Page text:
10/09/2013 11:09 am ET

Worth The Sacrifice?


This is a teen-written article from our friends at Youth Communication, a nonprofit organization that helps marginalized youth develop their full potential through reading and writing.

By Peter Chen

My entire childhood, my parents dreamed of leaving China and bringing me, their only child, to America so that I could have opportunities that they did not.

My parents care about me very much. Before I was even born, they moved to a big city from the countryside. They thought the city Guangzhou would be a good place to raise a child because the schools were better. They started a little business, a children’s clothing shop, and slowly saved money to send me to school and move to the U.S.

In China, school is not free like here in the U.S. and my parents wouldn’t have been able to afford to send me to high school and college. My mom wanted me to go to college and find a better job than I could get in China. If my family stayed in China, I’d probably end up getting a job in a shop or supermarket.

Several members of my family had already moved to the U.S. Once my uncle got his U.S. citizenship, he was able to apply for us to come. When I was 12, we finally got our visas and my parents told me we were ready to move to America. When I heard the news, I was so excited. To me, living in the U.S. represented the chance to start over.

An Uncle’s Parting Advice

My parents and I sold everything we had in the city and went back to their hometown. The night before we left for America, we stayed at another uncle’s house on a farm. Ten of us sat around a big round table in the yard where we could see little stars in the sky. I could hear a lot of frogs singing outside on the farm and I smelled the delicious home-cooked food: chicken, pork, soup, fish, vegetables, and sweet soup after dinner.

I still remember the words of my favorite uncle. He and I were playing with his son, my little cousin, as we often did. He looked at me with a serious face that caught my attention.

“Peter,” he said, “you have to take care of yourself. America is different from China. I’ve heard people say life in America is hard. However, if you are smart, you can get a really good job and make big money. When you grow up and make big money, don’t forget us.”

“I will, sure… I’ll try as hard as I can,” I replied.

That conversation is always in my mind. I try to do my best in school and in everything because I want to be a smart person who helps my family.

A New World

The following day, we flew to America. I was nervous and excited about what the U.S. would be like. I imagined beautiful houses, nice playgrounds, beautiful beaches, delicious food, and all the fun things I would do. All of those ideas came from TV, of course.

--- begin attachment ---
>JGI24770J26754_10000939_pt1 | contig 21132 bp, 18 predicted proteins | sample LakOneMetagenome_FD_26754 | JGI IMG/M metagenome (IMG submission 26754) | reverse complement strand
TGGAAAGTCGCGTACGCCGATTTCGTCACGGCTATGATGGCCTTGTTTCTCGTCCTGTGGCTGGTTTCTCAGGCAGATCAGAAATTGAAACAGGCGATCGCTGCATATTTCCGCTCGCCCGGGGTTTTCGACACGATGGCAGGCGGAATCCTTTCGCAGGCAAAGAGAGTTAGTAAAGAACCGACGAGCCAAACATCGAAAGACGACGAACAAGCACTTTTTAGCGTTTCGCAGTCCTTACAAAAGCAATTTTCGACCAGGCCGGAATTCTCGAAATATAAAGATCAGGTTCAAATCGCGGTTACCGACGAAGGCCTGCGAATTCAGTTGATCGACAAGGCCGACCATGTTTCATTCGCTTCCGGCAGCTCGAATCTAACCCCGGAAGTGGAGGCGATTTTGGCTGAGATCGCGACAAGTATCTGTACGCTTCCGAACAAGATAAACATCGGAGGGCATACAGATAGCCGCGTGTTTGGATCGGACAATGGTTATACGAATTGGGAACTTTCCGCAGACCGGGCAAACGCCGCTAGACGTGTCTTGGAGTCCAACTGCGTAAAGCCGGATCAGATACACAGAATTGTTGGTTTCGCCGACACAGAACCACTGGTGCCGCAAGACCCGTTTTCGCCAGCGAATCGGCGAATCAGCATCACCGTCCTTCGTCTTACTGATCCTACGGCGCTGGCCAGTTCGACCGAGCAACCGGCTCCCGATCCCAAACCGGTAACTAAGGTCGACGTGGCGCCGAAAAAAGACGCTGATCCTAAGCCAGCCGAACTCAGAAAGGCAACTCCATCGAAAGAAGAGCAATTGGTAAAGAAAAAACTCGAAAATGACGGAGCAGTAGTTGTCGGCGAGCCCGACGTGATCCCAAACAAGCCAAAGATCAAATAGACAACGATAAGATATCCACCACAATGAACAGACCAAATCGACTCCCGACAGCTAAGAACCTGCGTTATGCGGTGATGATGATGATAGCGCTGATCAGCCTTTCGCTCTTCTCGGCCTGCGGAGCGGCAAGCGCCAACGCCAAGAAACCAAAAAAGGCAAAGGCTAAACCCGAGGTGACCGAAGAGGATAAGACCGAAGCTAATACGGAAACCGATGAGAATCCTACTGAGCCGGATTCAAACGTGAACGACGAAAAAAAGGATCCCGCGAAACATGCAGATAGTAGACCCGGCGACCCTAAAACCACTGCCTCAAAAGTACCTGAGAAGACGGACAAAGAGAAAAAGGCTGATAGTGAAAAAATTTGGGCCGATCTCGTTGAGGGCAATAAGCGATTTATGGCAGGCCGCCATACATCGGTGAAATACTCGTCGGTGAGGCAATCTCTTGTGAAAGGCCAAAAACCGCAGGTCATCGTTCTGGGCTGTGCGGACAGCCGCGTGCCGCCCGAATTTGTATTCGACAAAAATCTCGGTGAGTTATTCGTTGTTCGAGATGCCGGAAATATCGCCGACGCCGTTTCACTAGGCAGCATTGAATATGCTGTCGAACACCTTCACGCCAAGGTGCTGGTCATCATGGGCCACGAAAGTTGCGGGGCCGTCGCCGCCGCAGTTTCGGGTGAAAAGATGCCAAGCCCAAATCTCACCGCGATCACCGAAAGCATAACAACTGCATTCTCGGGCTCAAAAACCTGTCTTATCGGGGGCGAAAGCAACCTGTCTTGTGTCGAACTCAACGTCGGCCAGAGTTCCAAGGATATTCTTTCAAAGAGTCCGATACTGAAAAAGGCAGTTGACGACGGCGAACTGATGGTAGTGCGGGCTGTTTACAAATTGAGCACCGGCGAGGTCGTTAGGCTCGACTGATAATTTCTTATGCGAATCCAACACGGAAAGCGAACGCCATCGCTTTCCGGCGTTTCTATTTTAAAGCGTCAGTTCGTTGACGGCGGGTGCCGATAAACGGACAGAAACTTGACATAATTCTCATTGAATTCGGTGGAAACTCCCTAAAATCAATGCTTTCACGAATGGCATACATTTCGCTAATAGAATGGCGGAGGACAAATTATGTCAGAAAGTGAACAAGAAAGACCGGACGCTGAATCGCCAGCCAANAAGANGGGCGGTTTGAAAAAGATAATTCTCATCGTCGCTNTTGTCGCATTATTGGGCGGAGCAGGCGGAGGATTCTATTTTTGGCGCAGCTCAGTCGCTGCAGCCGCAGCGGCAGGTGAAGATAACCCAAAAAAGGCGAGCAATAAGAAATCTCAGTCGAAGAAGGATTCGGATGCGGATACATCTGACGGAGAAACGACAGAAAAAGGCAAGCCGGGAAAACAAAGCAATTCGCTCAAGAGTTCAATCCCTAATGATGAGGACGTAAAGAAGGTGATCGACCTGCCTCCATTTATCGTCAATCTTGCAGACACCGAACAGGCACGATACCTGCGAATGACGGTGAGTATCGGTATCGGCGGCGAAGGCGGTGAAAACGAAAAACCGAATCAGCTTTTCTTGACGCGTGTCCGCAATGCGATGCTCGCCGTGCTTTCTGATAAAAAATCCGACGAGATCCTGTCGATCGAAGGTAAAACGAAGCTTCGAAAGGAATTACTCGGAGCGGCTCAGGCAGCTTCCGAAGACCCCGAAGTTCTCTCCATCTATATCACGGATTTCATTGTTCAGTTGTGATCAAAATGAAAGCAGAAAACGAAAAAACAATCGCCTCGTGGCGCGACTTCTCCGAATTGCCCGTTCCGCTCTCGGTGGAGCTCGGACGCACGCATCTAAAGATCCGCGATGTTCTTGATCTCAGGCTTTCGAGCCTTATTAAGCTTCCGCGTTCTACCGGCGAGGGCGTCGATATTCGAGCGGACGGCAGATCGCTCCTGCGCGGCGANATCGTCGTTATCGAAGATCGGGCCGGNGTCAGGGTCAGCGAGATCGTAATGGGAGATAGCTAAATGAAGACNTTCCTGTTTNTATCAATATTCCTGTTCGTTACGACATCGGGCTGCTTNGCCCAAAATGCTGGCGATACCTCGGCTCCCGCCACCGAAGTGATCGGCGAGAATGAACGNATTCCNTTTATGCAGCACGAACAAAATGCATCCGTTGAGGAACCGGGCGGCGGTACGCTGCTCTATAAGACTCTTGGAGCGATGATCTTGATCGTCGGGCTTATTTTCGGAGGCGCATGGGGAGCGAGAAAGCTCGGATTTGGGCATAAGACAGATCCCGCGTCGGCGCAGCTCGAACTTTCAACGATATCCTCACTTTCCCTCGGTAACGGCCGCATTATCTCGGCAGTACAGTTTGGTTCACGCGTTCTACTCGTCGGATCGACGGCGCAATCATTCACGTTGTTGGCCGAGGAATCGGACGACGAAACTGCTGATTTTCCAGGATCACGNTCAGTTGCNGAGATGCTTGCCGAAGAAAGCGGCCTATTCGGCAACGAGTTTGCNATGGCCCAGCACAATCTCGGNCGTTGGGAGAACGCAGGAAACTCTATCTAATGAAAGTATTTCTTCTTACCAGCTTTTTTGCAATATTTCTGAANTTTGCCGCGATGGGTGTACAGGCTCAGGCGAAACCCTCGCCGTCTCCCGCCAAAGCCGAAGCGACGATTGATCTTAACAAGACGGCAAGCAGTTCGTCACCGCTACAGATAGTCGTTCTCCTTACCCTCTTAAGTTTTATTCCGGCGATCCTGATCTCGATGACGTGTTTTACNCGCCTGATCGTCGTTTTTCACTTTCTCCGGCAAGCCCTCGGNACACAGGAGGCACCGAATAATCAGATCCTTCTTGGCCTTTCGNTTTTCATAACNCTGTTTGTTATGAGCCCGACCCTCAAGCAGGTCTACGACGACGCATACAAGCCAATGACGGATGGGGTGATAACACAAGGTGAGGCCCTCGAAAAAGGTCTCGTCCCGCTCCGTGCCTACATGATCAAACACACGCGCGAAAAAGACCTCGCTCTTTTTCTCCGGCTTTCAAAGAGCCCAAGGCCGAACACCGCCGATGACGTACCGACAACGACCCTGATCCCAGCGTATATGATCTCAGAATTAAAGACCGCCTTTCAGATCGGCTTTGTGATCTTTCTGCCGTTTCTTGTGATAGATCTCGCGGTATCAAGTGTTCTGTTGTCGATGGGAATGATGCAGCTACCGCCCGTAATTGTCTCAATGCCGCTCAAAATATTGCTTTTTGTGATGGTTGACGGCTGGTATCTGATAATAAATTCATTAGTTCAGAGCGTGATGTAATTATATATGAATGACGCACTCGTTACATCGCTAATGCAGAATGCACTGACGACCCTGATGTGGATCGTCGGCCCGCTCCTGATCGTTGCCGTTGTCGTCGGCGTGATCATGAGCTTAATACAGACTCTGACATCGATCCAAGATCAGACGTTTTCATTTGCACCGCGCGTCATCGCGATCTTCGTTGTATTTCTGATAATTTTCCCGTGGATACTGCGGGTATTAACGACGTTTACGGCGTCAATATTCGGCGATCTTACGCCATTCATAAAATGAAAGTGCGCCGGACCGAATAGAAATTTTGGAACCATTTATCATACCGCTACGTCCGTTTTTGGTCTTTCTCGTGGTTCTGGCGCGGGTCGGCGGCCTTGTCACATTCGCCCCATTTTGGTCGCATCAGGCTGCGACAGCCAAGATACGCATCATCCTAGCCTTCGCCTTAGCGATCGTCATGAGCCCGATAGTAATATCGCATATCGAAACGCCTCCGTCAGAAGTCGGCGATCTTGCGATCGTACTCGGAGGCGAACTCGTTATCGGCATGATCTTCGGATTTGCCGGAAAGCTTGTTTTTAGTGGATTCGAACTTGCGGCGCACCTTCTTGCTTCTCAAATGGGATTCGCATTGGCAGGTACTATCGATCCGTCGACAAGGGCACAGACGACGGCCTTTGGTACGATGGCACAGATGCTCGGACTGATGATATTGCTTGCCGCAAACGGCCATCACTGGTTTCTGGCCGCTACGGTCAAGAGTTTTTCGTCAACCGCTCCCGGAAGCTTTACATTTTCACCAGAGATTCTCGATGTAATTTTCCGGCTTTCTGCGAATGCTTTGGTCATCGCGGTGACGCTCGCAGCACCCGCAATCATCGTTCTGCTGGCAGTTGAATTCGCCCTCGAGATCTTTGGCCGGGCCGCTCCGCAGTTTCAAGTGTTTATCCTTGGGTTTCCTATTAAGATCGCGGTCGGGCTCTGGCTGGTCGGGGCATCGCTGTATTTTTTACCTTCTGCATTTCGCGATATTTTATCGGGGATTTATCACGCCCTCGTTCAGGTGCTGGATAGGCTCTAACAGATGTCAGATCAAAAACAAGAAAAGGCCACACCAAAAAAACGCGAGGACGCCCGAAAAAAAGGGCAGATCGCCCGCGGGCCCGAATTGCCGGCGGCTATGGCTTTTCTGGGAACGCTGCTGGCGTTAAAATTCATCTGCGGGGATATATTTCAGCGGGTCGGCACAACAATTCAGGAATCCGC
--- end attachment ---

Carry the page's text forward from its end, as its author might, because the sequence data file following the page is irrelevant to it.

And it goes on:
I also thought about the bad things, like languages I wouldn’t understand. What if people laughed at me when I couldn’t understand? I kept asking myself, “Can I handle all this?”

When we arrived at the airport in New York, my aunt and uncle were waiting to pick us up. They were like our guardians in America, and they were so happy to see us. But I had very little memory of them because I hadn’t seen them since they visited China when I was six or seven.

First NYC Winter

I still remember that December night when I walked out of the airport, feeling so cold. I was walking like a penguin until I got into the car full of heat and started to warm up. It was the first time I’d ever been so cold. The coldest weather where I lived in southern China was about 40 degrees.

Our new neighborhood in Cypress Hills, Brooklyn, was totally different from the place where I lived in China. In Guangzhou, there were a lot of tall buildings, many small streets crisscrossing the city, and lots of people. But here, it was kind of quiet, with small houses, lots of trees, and not so many people.

My image of New York was very different. I had pictured a sort of kingdom city, with nice beaches, very tall buildings, and a lot of teens playing games like dodgeball, cards, basketball, or tennis.

The night after we arrived, I saw snow for the first time. The sky was pink. I’d never seen the sky that color before—in Guangzhou, it is hard to see the sunset because of all the tall buildings. Here, the white snowflakes looked like cotton falling from the sky that became part of a thick white quilt that covered everything. I went outside to play with the snow. I was so excited that I could live in a big home with my family. My new life had begun.

Click here to read the rest of the story on YCteen.org.

Reprinted with permission from Youth Communication.